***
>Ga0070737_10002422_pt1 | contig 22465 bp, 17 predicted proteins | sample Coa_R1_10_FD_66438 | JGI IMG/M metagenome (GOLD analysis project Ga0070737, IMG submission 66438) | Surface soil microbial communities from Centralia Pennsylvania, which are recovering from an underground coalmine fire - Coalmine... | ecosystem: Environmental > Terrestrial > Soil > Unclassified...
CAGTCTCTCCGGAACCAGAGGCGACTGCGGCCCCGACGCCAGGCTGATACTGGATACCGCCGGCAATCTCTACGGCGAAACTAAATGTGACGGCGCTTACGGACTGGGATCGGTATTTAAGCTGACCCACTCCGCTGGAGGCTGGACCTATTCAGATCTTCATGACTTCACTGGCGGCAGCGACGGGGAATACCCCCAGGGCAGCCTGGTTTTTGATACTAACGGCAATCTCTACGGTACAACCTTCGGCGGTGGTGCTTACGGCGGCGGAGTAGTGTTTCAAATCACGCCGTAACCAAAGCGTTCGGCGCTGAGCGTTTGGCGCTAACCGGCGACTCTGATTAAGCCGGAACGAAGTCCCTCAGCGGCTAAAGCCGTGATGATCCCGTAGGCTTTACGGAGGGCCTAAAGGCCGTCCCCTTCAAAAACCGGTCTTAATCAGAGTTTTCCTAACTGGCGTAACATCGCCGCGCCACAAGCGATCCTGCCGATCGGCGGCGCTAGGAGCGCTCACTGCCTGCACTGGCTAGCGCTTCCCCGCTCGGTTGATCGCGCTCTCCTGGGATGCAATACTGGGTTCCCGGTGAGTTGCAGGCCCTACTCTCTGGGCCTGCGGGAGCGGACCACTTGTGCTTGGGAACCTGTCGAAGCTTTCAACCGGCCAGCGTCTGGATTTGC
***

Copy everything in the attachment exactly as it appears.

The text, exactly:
>Ga0070737_10002422_pt1 | contig 22465 bp, 17 predicted proteins | sample Coa_R1_10_FD_66438 | JGI IMG/M metagenome (GOLD analysis project Ga0070737, IMG submission 66438) | Surface soil microbial communities from Centralia Pennsylvania, which are recovering from an underground coalmine fire - Coalmine... | ecosystem: Environmental > Terrestrial > Soil > Unclassified...
CAGTCTCTCCGGAACCAGAGGCGACTGCGGCCCCGACGCCAGGCTGATACTGGATACCGCCGGCAATCTCTACGGCGAAACTAAATGTGACGGCGCTTACGGACTGGGATCGGTATTTAAGCTGACCCACTCCGCTGGAGGCTGGACCTATTCAGATCTTCATGACTTCACTGGCGGCAGCGACGGGGAATACCCCCAGGGCAGCCTGGTTTTTGATACTAACGGCAATCTCTACGGTACAACCTTCGGCGGTGGTGCTTACGGCGGCGGAGTAGTGTTTCAAATCACGCCGTAACCAAAGCGTTCGGCGCTGAGCGTTTGGCGCTAACCGGCGACTCTGATTAAGCCGGAACGAAGTCCCTCAGCGGCTAAAGCCGTGATGATCCCGTAGGCTTTACGGAGGGCCTAAAGGCCGTCCCCTTCAAAAACCGGTCTTAATCAGAGTTTTCCTAACTGGCGTAACATCGCCGCGCCACAAGCGATCCTGCCGATCGGCGGCGCTAGGAGCGCTCACTGCCTGCACTGGCTAGCGCTTCCCCGCTCGGTTGATCGCGCTCTCCTGGGATGCAATACTGGGTTCCCGGTGAGTTGCAGGCCCTACTCTCTGGGCCTGCGGGAGCGGACCACTTGTGCTTGGGAACCTGTCGAAGCTTTCAACCGGCCAGCGTCTGGATTTGC